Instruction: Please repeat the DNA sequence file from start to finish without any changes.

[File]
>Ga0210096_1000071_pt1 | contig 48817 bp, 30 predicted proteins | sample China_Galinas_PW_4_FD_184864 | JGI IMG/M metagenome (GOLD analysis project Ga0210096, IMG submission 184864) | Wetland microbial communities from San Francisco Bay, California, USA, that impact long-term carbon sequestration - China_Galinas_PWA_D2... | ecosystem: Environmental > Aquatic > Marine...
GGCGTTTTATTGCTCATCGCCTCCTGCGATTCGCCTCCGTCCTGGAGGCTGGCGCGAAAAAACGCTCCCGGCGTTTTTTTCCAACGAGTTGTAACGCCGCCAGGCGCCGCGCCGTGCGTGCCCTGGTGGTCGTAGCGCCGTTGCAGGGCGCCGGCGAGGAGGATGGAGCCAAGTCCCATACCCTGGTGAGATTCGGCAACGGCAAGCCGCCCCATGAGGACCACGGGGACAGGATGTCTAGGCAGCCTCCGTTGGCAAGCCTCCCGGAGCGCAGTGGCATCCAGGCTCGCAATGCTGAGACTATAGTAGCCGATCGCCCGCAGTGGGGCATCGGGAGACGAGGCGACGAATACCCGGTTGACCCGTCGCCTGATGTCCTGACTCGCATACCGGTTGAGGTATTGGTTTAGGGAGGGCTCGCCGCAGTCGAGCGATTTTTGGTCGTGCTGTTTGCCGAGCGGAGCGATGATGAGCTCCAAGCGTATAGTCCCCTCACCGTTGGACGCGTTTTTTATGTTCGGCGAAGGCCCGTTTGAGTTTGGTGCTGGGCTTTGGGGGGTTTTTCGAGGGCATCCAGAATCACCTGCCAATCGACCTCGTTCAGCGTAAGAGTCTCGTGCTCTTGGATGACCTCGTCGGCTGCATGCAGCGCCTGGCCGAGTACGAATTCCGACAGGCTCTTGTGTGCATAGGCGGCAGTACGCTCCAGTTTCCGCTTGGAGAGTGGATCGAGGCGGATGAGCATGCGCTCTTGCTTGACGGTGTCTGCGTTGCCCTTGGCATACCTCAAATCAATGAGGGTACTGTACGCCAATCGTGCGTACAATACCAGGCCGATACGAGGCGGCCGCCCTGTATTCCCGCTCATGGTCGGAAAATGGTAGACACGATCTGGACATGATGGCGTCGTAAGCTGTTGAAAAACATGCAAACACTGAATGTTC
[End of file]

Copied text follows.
>Ga0210096_1000071_pt1 | contig 48817 bp, 30 predicted proteins | sample China_Galinas_PW_4_FD_184864 | JGI IMG/M metagenome (GOLD analysis project Ga0210096, IMG submission 184864) | Wetland microbial communities from San Francisco Bay, California, USA, that impact long-term carbon sequestration - China_Galinas_PWA_D2... | ecosystem: Environmental > Aquatic > Marine...
GGCGTTTTATTGCTCATCGCCTCCTGCGATTCGCCTCCGTCCTGGAGGCTGGCGCGAAAAAACGCTCCCGGCGTTTTTTTCCAACGAGTTGTAACGCCGCCAGGCGCCGCGCCGTGCGTGCCCTGGTGGTCGTAGCGCCGTTGCAGGGCGCCGGCGAGGAGGATGGAGCCAAGTCCCATACCCTGGTGAGATTCGGCAACGGCAAGCCGCCCCATGAGGACCACGGGGACAGGATGTCTAGGCAGCCTCCGTTGGCAAGCCTCCCGGAGCGCAGTGGCATCCAGGCTCGCAATGCTGAGACTATAGTAGCCGATCGCCCGCAGTGGGGCATCGGGAGACGAGGCGACGAATACCCGGTTGACCCGTCGCCTGATGTCCTGACTCGCATACCGGTTGAGGTATTGGTTTAGGGAGGGCTCGCCGCAGTCGAGCGATTTTTGGTCGTGCTGTTTGCCGAGCGGAGCGATGATGAGCTCCAAGCGTATAGTCCCCTCACCGTTGGACGCGTTTTTTATGTTCGGCGAAGGCCCGTTTGAGTTTGGTGCTGGGCTTTGGGGGGTTTTTCGAGGGCATCCAGAATCACCTGCCAATCGACCTCGTTCAGCGTAAGAGTCTCGTGCTCTTGGATGACCTCGTCGGCTGCATGCAGCGCCTGGCCGAGTACGAATTCCGACAGGCTCTTGTGTGCATAGGCGGCAGTACGCTCCAGTTTCCGCTTGGAGAGTGGATCGAGGCGGATGAGCATGCGCTCTTGCTTGACGGTGTCTGCGTTGCCCTTGGCATACCTCAAATCAATGAGGGTACTGTACGCCAATCGTGCGTACAATACCAGGCCGATACGAGGCGGCCGCCCTGTATTCCCGCTCATGGTCGGAAAATGGTAGACACGATCTGGACATGATGGCGTCGTAAGCTGTTGAAAAACATGCAAACACTGAATGTTC